Cloud security and the age of the megabreach

Cloud security and the age of the megabreach

Apr 1, 2015


Data security is one of the biggest issues currently afflicting enterprise technology. As the size and frequency of breaches increases, organizations and their IT departments must be better prepared to deal with threats.

Despite the fears and the increased security issues, the advantages of cloud databases are propelling their adoption rate. However, the need for those added layers of security is still there, as today's breaches often include millions of pieces of information when only thousands would have been affected in the past.

Unprecedented risk

Oracle Director of Security Software Product Marketing Troy Kitch believes that the IT world is reaching a level of risk that's unprecedented.

"We have now entered the age of megabreaches. Moving to the cloud can exacerbate fears of such breaches, since organizations feel they have less control. Fortunately, Oracle [offers] database security controls [that are] built into its DNA, so organizations don't have to compromise on security and compliance. In fact, they can enhance them," Mr Kitch said.

Oracle is continuing to develop its offerings within virtual machines, or in other words, many of the databases the company supports are now in the cloud.

In fact, Oracle Security tweeted that one of the biggest benefits of the company's cloud offerings was the increased data protection:

Oracle and database security issues

However, there are still a number of key concerns for organizations looking to deploy in the cloud. The top three, as outlined by Mr Kitch, are:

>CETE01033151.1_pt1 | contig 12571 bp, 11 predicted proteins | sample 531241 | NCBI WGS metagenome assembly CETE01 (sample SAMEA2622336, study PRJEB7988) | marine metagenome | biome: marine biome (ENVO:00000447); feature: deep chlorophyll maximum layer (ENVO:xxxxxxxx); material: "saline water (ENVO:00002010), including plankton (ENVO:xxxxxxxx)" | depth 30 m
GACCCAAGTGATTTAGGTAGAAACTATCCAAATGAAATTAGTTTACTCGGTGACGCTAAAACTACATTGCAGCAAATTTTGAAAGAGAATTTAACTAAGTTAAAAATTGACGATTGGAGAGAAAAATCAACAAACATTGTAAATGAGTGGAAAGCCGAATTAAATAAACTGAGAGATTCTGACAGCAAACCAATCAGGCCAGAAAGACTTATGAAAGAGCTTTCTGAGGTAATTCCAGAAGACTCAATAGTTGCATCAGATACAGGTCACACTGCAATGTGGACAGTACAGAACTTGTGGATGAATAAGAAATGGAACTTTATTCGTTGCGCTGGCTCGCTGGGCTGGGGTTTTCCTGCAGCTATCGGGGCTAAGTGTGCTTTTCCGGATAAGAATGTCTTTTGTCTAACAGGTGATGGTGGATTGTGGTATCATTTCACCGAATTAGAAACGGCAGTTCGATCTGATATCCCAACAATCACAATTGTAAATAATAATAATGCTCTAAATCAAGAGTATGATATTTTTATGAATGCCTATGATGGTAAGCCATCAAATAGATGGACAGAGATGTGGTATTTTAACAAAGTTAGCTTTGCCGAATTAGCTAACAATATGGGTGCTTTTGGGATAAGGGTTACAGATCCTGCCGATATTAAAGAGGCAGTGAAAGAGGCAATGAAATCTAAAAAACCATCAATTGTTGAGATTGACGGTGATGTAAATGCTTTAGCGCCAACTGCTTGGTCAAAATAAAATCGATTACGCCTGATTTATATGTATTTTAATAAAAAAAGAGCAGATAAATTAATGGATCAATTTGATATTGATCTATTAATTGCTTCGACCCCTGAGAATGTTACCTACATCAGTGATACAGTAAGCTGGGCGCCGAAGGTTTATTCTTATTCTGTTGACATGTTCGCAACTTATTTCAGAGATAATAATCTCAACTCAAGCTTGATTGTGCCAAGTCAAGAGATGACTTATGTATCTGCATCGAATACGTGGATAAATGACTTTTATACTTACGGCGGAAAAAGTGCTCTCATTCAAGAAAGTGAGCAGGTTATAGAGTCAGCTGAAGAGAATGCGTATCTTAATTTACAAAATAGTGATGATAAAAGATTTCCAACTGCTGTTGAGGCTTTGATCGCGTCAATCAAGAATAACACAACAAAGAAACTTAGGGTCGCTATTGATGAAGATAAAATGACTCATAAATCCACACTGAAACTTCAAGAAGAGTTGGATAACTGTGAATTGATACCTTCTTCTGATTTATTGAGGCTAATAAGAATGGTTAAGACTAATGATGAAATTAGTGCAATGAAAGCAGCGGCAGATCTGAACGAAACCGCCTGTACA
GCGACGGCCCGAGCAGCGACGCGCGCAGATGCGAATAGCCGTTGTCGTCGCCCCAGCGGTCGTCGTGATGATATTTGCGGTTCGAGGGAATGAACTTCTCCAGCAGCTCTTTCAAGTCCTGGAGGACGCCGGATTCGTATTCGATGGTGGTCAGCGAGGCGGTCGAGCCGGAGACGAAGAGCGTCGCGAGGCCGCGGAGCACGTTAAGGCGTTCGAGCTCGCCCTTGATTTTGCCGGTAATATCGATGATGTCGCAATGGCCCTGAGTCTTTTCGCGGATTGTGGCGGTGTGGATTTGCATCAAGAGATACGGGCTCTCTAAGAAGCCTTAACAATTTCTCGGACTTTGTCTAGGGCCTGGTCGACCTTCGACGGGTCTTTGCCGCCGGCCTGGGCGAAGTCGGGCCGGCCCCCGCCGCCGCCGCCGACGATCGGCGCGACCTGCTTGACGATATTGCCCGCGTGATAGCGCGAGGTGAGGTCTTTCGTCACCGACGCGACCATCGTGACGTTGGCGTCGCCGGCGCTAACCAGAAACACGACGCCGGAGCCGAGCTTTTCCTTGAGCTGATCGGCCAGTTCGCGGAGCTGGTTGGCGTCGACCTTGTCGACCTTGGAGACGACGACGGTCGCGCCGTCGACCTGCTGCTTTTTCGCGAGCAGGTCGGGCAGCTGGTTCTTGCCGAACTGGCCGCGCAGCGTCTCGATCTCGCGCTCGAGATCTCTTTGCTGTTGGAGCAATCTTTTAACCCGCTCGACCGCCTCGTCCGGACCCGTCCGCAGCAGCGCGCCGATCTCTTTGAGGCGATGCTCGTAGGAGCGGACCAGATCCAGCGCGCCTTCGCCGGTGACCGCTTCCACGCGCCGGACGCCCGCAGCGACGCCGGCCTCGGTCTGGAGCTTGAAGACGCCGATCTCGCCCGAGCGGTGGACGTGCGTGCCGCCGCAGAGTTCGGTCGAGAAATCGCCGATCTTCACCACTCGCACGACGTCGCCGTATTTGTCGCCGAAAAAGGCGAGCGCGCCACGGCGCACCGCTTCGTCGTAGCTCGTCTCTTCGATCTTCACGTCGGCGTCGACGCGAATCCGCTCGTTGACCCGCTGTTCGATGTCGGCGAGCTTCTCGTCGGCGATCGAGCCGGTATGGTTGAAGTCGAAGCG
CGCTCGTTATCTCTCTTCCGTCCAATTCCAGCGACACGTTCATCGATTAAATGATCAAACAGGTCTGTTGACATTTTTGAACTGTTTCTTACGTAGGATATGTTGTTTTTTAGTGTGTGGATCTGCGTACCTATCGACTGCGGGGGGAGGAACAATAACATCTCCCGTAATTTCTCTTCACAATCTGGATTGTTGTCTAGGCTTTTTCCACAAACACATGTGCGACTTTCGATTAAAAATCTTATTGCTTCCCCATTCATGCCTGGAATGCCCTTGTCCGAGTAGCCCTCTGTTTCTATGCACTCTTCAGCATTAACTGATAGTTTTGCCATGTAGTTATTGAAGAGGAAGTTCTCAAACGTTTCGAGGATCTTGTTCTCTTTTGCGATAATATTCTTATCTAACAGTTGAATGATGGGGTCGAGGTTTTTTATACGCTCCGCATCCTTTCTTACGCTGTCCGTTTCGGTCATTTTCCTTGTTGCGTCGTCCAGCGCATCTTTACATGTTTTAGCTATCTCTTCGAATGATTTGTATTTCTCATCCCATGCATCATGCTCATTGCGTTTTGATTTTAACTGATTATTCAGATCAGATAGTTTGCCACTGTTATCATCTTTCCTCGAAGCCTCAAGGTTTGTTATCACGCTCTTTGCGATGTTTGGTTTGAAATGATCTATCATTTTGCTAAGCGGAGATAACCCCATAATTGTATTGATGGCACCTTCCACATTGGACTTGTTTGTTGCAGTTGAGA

• Unauthorized access. Databases that are built with data democratization in mind - any deployments which allow near-universal access to all employees within a company - fail to stand up to the strictest security compliances.
  • Data provenance. Some databases make it difficult to determine the origin of information. Therefore, users need to validate all data as thoroughly as possible, especially if it's being poured into analytics that determine company strategy.
  • DIY databases. Systems that are not scalable and have to effectively build the data cluster as any project progresses can have security flaws. Holes in the system may not be identifiable until after a breach occurs.

Mr Kitch tweeted his thoughts here:

Oracle Cloud Computing is going to great lengths to ensure that any data it holds is kept secure. For example, the company can collect information on 150 million security events every 24 hours. The intricacies are explained further by Gail Coury, Vice President of Risk Management at Oracle Cloud Services, in this video:

As the potential threats grow more complex, organizations across a whole host of industries should be looking to leverage the cloud in efforts to keep their primary and standby databases secure.

Big data security is an ever-evolving issue, but enterprises that look to implement the most robust solutions today will likely stay protected in the future.

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